2021 NFL midseason report: What we’ve learned, questions and record projections for all 32 teams - Jamison Hensley
Baltimore Ravens (6-2)
What we know: The Ravens are a championship contender as long as they have quarterback Lamar Jackson, who is a one-man wrecking crew. Baltimore has 14 players on injured reserve, including five starters who are out for the season, and the Ravens have the second-best record in the AFC because of Jackson’s heroics. He has led three comebacks from double-digit deficits because he is now as dangerous a passer as he is as a runner. Jackson is the second quarterback since the 1970 merger to rank in the top 10 in both passing and rushing at any point in Week 9 or later (Randall Cunningham was the other in 1990).
What we don’t know yet: How good or bad is this defense? The Ravens can look like the worst defense in the NFL at times, when they are allowing big plays and struggle at tackling. Baltimore has given up more than 30 points in half of its games this season. Then there are times when the Ravens look like their defenses of old. Baltimore has held three teams to 17 or fewer points, including shutting down Justin Herbert and the Chargers. The challenge is only heightened going forward after Baltimore lost its second starter in the secondary to a season-ending injury; safety DeShon Elliott tore his pectoral and biceps muscles in Sunday’s overtime win over the Vikings.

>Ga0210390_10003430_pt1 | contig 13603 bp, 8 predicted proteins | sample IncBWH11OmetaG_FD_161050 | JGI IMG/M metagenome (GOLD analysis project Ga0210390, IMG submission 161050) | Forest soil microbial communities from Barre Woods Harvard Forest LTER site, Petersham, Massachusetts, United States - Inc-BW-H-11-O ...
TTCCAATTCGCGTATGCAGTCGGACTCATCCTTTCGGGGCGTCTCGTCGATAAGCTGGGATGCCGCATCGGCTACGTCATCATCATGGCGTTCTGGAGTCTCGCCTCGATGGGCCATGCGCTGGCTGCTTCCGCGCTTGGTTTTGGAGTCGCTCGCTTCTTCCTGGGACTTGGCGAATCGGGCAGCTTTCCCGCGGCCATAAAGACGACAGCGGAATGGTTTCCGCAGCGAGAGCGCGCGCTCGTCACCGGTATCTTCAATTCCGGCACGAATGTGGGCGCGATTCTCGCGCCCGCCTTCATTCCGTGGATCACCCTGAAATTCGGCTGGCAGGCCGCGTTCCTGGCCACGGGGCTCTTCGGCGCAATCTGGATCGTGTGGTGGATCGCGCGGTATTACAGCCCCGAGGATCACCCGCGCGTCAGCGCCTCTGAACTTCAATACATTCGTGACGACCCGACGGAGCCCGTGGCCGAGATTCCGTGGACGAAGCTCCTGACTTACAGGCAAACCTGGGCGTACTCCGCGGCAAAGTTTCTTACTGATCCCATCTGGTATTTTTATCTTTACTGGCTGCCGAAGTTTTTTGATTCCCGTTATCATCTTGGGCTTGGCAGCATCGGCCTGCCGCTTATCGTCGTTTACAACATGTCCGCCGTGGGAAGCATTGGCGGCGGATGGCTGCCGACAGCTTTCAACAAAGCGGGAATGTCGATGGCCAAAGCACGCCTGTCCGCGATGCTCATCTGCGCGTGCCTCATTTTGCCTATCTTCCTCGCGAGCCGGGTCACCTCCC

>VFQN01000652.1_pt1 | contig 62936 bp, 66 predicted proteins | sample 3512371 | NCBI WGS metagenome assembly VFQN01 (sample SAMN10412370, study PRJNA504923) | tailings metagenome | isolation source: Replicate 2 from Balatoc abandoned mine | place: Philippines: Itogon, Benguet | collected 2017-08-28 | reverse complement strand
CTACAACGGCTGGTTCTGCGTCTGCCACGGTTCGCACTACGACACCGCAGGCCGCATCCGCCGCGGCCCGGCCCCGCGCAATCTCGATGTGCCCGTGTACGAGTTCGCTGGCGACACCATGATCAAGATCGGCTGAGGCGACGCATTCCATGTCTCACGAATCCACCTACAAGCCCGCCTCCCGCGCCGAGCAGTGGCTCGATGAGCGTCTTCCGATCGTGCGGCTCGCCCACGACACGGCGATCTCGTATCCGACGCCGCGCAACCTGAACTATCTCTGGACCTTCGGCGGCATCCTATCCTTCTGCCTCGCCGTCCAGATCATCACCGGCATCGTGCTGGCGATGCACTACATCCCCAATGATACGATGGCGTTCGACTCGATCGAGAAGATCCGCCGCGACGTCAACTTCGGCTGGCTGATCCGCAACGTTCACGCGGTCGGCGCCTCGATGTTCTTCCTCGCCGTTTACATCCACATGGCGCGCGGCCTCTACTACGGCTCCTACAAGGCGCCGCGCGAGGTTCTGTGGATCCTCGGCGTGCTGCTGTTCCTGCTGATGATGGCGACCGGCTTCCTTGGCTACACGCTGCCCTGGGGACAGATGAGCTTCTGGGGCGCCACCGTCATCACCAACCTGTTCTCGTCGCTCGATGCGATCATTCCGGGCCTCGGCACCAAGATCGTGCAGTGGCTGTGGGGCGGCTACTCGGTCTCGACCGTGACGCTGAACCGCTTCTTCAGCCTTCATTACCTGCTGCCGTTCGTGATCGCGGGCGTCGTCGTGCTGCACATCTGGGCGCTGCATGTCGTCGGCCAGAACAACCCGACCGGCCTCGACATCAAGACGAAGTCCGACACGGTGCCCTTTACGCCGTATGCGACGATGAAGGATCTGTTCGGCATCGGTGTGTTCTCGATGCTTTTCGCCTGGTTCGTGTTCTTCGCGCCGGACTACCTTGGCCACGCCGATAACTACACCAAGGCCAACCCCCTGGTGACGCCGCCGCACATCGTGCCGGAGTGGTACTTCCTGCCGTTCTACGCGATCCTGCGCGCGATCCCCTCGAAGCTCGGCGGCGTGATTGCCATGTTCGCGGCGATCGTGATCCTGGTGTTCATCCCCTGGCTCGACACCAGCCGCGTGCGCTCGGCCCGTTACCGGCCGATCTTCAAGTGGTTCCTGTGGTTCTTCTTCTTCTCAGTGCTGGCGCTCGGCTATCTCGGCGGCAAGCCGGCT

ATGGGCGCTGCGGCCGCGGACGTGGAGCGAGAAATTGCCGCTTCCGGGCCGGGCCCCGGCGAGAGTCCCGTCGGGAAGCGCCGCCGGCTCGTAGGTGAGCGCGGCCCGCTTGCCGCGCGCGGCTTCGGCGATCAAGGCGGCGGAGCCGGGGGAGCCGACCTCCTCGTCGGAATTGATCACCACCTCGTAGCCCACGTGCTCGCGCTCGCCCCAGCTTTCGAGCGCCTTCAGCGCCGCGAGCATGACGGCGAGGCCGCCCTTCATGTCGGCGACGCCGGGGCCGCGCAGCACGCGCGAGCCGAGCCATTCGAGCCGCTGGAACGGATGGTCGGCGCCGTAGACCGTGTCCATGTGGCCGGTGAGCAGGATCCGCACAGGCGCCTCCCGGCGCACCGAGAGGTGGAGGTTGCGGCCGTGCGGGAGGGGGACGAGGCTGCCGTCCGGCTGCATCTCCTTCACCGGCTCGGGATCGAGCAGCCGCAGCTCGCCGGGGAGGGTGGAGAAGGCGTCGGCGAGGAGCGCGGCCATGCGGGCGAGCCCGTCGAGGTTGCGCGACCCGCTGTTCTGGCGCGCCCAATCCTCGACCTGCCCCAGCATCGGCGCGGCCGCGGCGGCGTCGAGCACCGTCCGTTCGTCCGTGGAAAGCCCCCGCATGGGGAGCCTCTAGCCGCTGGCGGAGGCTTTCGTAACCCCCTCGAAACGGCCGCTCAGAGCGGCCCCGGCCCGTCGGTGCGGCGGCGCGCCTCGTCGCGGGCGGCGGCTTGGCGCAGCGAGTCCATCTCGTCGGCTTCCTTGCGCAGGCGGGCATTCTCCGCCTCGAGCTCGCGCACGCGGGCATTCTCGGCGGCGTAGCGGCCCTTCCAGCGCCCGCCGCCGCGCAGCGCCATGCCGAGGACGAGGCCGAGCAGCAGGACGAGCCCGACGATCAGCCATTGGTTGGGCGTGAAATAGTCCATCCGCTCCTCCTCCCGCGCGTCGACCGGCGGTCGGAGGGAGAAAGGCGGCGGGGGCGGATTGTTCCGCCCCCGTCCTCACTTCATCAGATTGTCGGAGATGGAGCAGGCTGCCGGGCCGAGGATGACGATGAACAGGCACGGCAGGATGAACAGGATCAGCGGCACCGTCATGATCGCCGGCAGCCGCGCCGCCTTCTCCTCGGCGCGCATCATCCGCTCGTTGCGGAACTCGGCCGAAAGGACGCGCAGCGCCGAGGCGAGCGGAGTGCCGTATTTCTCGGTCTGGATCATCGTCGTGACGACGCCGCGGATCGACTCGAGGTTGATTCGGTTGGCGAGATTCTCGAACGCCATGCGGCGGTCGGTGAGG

Final record prediction: 12-5. The toughest part of the schedule looms for the Ravens, who won’t face a team with a losing record over the final seven weeks of the season.
NFL Week 10 Offensive Line Rankings - Sam Monson
13. BALTIMORE RAVENS (DOWN 1)
Best-graded: C Bradley Bozeman | 72.5
Worst-graded: T Tyre Phillips | 58.5
Ronnie Stanley has been officially shut down for the season since the last time these rankings were done, so Baltimore’s line is lacking its best player. Alejandro Villanueva is better on the left side than the right, so there is a silver lining to the loss. Villanueva has still struggled at left tackle, surrendering 32 total pressures (10 of which came in one game on the right side) but earning the best run-blocking grade (72.3) of the unit.